PARIS – Soon shopping along the chic Avenue de la Montaigne or rue de la Paix in Paris could be available to everyone from the comfort of their own home. Google launched a new feature for its Street View that will allow you to go inside certain boutiques, restaurants and hotels. For the moment, the service is limited to larger cities in the US, Japan, Australia and soon to London and Paris in Europe.
Google’s innovative free mapping services were launched in 2005 with the classic Street View debuting in 2007 to allow web users to virtually walk along streets in almost any location globally. Already visitors can visit the palace of Versailles with the click of a mouse, but the initiative has had some critics. The new feature could stir up some controversy in Germany and other countries where the Street View concept has already butted heads with strict national privacy laws.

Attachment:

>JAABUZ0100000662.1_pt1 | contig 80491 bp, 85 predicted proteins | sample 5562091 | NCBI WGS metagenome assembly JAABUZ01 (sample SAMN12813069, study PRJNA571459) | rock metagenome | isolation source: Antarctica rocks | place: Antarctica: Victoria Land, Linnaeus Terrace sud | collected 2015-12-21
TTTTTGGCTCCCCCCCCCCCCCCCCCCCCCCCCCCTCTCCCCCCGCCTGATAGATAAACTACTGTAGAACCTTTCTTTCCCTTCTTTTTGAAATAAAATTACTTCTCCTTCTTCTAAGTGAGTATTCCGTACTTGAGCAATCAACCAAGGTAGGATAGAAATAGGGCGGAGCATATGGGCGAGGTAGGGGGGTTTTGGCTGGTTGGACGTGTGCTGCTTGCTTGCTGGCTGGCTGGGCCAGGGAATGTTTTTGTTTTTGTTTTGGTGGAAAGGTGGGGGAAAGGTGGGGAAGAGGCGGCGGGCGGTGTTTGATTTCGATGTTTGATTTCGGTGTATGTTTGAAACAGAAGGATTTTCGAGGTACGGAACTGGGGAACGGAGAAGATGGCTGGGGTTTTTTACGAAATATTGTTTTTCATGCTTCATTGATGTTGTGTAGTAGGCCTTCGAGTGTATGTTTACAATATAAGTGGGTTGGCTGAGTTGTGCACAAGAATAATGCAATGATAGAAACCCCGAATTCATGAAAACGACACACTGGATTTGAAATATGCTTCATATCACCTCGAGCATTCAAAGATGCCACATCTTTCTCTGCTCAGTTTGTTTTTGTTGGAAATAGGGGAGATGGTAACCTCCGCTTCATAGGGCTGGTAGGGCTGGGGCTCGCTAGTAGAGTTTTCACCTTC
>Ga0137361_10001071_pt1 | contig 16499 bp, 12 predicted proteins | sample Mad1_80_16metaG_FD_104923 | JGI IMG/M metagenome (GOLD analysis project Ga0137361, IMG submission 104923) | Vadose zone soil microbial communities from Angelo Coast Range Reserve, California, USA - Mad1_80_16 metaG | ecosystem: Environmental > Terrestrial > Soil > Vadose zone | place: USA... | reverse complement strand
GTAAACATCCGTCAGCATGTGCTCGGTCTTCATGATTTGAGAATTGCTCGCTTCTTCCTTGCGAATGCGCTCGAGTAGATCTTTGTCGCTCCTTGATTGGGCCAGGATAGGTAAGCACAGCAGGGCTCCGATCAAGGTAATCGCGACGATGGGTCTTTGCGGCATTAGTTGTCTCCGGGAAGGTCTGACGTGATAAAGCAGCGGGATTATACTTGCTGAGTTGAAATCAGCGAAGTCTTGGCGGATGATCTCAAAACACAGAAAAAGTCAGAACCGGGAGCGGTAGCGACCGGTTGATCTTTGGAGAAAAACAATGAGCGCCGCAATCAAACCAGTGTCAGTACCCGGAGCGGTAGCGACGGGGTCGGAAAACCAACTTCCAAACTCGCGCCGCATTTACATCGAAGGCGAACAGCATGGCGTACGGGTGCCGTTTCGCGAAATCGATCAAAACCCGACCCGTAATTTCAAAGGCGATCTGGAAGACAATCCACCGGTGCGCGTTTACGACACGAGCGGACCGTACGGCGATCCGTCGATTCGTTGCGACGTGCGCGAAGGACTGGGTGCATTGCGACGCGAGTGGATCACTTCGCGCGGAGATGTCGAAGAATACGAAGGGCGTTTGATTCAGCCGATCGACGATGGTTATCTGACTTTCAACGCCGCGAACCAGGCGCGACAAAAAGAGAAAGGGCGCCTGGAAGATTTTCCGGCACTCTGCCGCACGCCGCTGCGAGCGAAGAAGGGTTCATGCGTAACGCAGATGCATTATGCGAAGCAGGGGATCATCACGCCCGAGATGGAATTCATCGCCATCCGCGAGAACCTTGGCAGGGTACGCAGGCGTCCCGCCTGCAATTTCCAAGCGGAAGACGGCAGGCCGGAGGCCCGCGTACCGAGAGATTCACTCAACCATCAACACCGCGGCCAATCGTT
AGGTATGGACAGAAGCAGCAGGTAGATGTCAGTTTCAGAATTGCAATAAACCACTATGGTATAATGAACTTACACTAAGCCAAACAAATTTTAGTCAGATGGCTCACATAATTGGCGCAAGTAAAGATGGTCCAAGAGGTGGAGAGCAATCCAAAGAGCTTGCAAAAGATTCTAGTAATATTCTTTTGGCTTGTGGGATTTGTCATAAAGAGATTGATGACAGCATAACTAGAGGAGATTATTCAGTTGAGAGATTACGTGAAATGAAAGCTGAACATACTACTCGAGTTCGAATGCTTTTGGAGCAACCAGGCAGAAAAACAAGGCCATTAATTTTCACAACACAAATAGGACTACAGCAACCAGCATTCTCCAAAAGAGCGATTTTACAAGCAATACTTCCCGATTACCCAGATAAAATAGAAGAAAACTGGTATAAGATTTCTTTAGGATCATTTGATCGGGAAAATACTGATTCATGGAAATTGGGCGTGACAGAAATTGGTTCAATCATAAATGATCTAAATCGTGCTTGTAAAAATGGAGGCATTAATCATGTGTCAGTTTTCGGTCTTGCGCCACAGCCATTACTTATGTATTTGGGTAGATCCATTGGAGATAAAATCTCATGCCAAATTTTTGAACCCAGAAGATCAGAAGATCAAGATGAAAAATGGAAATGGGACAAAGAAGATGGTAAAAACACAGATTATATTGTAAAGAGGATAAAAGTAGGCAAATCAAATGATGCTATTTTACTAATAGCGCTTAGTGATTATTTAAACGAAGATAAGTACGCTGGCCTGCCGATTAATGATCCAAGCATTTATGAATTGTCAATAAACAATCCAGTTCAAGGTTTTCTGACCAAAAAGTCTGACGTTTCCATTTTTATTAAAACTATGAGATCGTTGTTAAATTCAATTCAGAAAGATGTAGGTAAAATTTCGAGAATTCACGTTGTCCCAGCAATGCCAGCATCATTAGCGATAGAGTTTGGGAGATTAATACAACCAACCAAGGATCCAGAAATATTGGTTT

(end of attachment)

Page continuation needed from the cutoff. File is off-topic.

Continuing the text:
Much like the traditional Street View, photos inside shops and restaurants will not show customers’ faces, instead blurring them out of recognition. Still, as one of the first cities to be targeted by Google, Paris could be a difficult sell as many small boutiques are oftentimes finicky about photos.
Participation in the new service is voluntary, according to Google. Many shops, like famed macaron baker Ladurée and their competitor Pierre Hermé are notorious for yelling at customers, usually tourists, who dare take photos of the picturesque pastries. The inside of these boutiques is something of a sacred ground, off limits to amateur and professional photographers without special permission. Will Google be an exception?
While only in the earliest stages of development, it remains to be seen how far into Paris’ interior Google can reach. While some shops are sure to put up a fight, others welcome the new Google Maps feature, even if just for the free publicity. Workers at popular chocolate shop Jadis et Gourmande in the Marais district see no reason to prevent Google from photographing their shop. “We are proud to expose our products,” one employee said, “as long as it’s not for commercial use.”
Photo: Google Maps
This post was originally published on Smartplanet.com